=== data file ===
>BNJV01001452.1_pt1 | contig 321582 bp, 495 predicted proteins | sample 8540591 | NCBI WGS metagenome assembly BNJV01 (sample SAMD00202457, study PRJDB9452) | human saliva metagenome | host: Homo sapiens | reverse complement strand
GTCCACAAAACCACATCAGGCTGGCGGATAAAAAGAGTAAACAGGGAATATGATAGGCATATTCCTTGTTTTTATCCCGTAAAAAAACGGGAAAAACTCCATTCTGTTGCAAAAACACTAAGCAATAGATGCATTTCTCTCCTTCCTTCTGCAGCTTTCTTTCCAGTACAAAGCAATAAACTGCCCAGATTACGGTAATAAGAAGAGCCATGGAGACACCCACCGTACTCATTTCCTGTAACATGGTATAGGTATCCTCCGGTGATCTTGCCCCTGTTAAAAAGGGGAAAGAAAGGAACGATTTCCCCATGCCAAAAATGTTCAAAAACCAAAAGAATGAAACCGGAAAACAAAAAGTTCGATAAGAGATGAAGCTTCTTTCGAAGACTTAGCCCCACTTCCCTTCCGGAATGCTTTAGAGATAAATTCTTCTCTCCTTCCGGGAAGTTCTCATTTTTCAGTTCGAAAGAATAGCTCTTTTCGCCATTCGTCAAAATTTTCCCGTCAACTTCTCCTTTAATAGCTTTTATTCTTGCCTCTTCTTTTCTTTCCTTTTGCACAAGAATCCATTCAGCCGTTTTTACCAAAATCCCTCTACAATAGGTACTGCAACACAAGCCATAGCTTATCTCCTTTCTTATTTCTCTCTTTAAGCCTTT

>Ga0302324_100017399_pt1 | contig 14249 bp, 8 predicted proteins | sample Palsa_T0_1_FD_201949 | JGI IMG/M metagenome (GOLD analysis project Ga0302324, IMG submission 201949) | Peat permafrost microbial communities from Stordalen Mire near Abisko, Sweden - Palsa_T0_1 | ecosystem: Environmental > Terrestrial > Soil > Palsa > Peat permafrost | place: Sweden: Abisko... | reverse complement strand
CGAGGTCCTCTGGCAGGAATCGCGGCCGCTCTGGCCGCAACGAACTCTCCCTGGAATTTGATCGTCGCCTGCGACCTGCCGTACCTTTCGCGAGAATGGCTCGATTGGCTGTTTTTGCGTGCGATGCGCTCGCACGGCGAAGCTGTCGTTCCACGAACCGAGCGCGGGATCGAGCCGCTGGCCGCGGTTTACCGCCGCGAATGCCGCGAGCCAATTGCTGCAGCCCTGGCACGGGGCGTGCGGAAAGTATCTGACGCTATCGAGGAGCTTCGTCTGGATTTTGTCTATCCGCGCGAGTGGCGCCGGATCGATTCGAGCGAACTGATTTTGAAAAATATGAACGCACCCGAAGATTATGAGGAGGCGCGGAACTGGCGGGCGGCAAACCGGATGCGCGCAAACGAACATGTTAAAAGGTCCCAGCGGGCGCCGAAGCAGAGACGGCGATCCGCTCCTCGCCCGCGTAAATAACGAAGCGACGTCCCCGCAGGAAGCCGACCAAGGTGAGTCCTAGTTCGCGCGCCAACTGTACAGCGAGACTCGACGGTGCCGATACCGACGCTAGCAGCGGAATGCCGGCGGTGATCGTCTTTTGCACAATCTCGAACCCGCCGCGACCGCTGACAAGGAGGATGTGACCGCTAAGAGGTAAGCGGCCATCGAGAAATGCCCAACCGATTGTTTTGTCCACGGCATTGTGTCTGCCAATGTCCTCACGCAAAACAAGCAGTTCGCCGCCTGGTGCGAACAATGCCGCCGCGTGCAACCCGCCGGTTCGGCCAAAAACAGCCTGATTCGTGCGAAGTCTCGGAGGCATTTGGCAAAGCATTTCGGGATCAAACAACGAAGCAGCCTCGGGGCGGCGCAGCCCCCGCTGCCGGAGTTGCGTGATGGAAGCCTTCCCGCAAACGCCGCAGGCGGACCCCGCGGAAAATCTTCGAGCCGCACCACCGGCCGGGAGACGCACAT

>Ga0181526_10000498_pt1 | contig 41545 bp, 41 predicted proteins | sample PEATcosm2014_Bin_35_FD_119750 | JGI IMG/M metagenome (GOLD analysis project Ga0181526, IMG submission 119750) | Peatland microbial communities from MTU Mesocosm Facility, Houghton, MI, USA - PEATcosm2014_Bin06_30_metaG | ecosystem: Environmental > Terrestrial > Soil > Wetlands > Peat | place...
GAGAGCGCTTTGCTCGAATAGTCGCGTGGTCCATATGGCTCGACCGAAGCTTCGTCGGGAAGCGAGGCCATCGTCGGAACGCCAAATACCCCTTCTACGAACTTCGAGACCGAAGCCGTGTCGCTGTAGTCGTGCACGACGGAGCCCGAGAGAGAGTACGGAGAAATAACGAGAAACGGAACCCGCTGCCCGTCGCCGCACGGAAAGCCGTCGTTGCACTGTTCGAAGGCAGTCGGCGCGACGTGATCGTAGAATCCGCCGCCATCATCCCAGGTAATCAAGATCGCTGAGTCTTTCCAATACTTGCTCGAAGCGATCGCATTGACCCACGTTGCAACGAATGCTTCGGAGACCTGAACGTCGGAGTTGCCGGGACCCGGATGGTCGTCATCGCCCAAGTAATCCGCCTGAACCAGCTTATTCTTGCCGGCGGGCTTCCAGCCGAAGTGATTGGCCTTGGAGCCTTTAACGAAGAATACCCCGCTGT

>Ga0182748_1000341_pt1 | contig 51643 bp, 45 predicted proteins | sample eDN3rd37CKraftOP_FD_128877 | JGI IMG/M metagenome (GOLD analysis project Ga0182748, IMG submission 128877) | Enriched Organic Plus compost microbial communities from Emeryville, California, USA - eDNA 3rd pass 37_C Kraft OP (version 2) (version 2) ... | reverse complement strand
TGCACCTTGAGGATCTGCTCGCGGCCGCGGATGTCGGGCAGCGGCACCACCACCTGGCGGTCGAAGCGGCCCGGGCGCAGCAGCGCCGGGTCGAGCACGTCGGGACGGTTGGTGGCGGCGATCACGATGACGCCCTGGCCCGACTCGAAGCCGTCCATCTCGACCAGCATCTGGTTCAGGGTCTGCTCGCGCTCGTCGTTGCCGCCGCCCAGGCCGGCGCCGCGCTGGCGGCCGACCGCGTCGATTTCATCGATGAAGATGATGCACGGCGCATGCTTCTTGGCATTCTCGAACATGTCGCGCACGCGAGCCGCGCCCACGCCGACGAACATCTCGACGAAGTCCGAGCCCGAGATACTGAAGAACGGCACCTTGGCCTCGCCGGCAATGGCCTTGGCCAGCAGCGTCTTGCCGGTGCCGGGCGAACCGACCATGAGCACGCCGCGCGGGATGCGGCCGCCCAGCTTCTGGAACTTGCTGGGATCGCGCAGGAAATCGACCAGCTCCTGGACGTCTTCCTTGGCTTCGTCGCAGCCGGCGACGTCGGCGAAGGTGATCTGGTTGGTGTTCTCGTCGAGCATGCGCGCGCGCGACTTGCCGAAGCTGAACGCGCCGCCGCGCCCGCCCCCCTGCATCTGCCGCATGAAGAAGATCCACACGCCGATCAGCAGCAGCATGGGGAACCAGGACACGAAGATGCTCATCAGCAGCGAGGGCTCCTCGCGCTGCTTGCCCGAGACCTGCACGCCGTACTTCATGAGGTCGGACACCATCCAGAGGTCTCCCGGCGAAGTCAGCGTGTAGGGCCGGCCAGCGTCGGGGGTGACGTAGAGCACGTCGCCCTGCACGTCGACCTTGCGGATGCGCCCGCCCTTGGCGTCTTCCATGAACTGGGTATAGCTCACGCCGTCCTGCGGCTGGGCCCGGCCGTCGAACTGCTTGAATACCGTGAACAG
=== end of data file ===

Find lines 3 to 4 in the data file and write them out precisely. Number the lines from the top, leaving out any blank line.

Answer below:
>Ga0302324_100017399_pt1 | contig 14249 bp, 8 predicted proteins | sample Palsa_T0_1_FD_201949 | JGI IMG/M metagenome (GOLD analysis project Ga0302324, IMG submission 201949) | Peat permafrost microbial communities from Stordalen Mire near Abisko, Sweden - Palsa_T0_1 | ecosystem: Environmental > Terrestrial > Soil > Palsa > Peat permafrost | place: Sweden: Abisko... | reverse complement strand
CGAGGTCCTCTGGCAGGAATCGCGGCCGCTCTGGCCGCAACGAACTCTCCCTGGAATTTGATCGTCGCCTGCGACCTGCCGTACCTTTCGCGAGAATGGCTCGATTGGCTGTTTTTGCGTGCGATGCGCTCGCACGGCGAAGCTGTCGTTCCACGAACCGAGCGCGGGATCGAGCCGCTGGCCGCGGTTTACCGCCGCGAATGCCGCGAGCCAATTGCTGCAGCCCTGGCACGGGGCGTGCGGAAAGTATCTGACGCTATCGAGGAGCTTCGTCTGGATTTTGTCTATCCGCGCGAGTGGCGCCGGATCGATTCGAGCGAACTGATTTTGAAAAATATGAACGCACCCGAAGATTATGAGGAGGCGCGGAACTGGCGGGCGGCAAACCGGATGCGCGCAAACGAACATGTTAAAAGGTCCCAGCGGGCGCCGAAGCAGAGACGGCGATCCGCTCCTCGCCCGCGTAAATAACGAAGCGACGTCCCCGCAGGAAGCCGACCAAGGTGAGTCCTAGTTCGCGCGCCAACTGTACAGCGAGACTCGACGGTGCCGATACCGACGCTAGCAGCGGAATGCCGGCGGTGATCGTCTTTTGCACAATCTCGAACCCGCCGCGACCGCTGACAAGGAGGATGTGACCGCTAAGAGGTAAGCGGCCATCGAGAAATGCCCAACCGATTGTTTTGTCCACGGCATTGTGTCTGCCAATGTCCTCACGCAAAACAAGCAGTTCGCCGCCTGGTGCGAACAATGCCGCCGCGTGCAACCCGCCGGTTCGGCCAAAAACAGCCTGATTCGTGCGAAGTCTCGGAGGCATTTGGCAAAGCATTTCGGGATCAAACAACGAAGCAGCCTCGGGGCGGCGCAGCCCCCGCTGCCGGAGTTGCGTGATGGAAGCCTTCCCGCAAACGCCGCAGGCGGACCCCGCGGAAAATCTTCGAGCCGCACCACCGGCCGGGAGACGCACAT